Methylphenidate 'Normalizes' Activation in Key Brain Areas in Kids With ADHD, Study Suggests
[Source: Science Daily]
The stimulant drug methylphenidate “normalizes” activation of several brain areas in young patients with attention-deficit/hyperactivity disorder (ADHD), according to a review published in the May Harvard Review of Psychiatry.
Studies using functional magnetic resonance imaging (fMRI) show increased activation of key brain areas after a dose of methylphenidate in young patients with ADHD, according to the systematic review by Constance A. Moore, PhD, and colleagues of the University of Massachusetts Medical School. They write, “In most cases, this increase ‘normalized’ activation of at least some brain areas to levels seen in typically developing children.”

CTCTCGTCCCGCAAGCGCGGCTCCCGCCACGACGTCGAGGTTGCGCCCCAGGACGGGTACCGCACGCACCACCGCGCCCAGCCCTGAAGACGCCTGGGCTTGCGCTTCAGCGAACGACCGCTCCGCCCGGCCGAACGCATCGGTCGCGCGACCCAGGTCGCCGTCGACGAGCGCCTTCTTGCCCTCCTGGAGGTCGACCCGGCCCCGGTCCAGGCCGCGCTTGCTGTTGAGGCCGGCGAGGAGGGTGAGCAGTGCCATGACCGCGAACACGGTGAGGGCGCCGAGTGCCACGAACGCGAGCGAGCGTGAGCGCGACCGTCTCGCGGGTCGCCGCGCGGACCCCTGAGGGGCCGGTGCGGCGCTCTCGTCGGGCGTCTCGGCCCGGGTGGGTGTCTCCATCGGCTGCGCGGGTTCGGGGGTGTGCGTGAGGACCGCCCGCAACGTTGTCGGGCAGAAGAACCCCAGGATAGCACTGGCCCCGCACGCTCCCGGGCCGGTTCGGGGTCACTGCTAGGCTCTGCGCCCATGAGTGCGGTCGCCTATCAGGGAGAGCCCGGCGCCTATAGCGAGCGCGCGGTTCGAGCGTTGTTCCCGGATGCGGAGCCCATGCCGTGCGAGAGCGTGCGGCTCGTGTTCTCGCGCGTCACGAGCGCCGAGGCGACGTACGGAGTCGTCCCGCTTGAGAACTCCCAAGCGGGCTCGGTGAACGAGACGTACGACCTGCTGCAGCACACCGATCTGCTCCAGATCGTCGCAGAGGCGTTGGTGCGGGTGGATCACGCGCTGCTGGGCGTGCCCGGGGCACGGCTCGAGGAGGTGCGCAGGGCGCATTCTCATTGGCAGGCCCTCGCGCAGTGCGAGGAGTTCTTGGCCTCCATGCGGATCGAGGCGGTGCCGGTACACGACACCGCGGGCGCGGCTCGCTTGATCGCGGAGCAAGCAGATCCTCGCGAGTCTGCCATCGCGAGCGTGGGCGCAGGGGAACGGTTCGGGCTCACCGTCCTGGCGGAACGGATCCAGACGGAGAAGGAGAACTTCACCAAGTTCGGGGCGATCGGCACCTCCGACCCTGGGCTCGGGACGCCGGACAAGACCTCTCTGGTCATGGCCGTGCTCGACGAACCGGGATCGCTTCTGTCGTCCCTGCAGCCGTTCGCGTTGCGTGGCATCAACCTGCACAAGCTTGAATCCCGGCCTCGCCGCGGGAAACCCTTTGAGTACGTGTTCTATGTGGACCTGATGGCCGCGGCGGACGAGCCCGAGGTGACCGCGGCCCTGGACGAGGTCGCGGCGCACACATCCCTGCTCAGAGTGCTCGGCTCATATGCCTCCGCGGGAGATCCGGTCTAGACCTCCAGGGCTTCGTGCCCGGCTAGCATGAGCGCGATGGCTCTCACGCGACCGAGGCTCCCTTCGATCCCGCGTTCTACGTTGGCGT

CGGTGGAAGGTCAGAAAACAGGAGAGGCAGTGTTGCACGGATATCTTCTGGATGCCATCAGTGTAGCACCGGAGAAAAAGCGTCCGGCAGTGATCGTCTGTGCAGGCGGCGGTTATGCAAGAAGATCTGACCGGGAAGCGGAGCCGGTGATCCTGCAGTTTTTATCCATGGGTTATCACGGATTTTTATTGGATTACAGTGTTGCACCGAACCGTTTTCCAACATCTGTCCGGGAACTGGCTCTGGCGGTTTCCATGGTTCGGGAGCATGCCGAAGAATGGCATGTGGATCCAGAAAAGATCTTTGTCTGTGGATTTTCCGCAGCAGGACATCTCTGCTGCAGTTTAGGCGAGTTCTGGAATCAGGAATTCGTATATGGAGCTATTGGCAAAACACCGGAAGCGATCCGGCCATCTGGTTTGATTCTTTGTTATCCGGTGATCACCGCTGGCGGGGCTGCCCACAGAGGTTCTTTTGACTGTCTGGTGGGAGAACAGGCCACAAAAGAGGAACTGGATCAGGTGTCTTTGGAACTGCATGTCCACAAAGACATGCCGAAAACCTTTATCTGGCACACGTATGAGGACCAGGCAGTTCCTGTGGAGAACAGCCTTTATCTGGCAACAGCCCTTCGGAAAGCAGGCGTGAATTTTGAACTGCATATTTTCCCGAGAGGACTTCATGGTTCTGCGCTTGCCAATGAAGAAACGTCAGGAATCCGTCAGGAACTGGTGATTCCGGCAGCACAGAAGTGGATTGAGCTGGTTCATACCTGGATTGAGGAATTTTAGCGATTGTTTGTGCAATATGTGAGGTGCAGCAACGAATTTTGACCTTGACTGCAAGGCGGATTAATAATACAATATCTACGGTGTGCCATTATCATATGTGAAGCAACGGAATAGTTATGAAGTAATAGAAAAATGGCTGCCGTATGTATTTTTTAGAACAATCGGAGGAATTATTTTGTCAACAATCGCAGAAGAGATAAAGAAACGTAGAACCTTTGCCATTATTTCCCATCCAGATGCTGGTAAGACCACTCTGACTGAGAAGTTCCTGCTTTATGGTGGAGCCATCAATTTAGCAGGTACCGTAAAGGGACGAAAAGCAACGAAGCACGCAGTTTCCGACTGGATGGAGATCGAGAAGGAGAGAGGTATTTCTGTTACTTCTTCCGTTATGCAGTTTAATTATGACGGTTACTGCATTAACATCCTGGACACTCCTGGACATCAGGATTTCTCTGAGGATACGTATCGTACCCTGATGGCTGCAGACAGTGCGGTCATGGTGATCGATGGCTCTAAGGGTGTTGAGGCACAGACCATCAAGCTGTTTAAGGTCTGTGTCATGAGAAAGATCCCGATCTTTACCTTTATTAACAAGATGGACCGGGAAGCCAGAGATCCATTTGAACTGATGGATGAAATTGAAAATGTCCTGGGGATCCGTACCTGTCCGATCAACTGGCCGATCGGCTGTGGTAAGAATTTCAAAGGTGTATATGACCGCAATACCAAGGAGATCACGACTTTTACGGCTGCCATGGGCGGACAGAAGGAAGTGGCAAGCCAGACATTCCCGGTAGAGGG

How Do ADHD Medications Affect the Brain in ADHD Patients?
In a research review, Dr Moore and colleagues identified nine previous studies using fMRI to study patterns of brain activation in response to a single dose of methylphenidate. Perhaps best known by the brand name Ritalin, methylphenidate is a common and effective treatment for ADHD. “Although methylphenidate has been shown to significantly improve the behavioral symptoms associated with ADHD, both the mechanism behind its therapeutic effect and its direct effects on brain function are unknown,” the researchers write.
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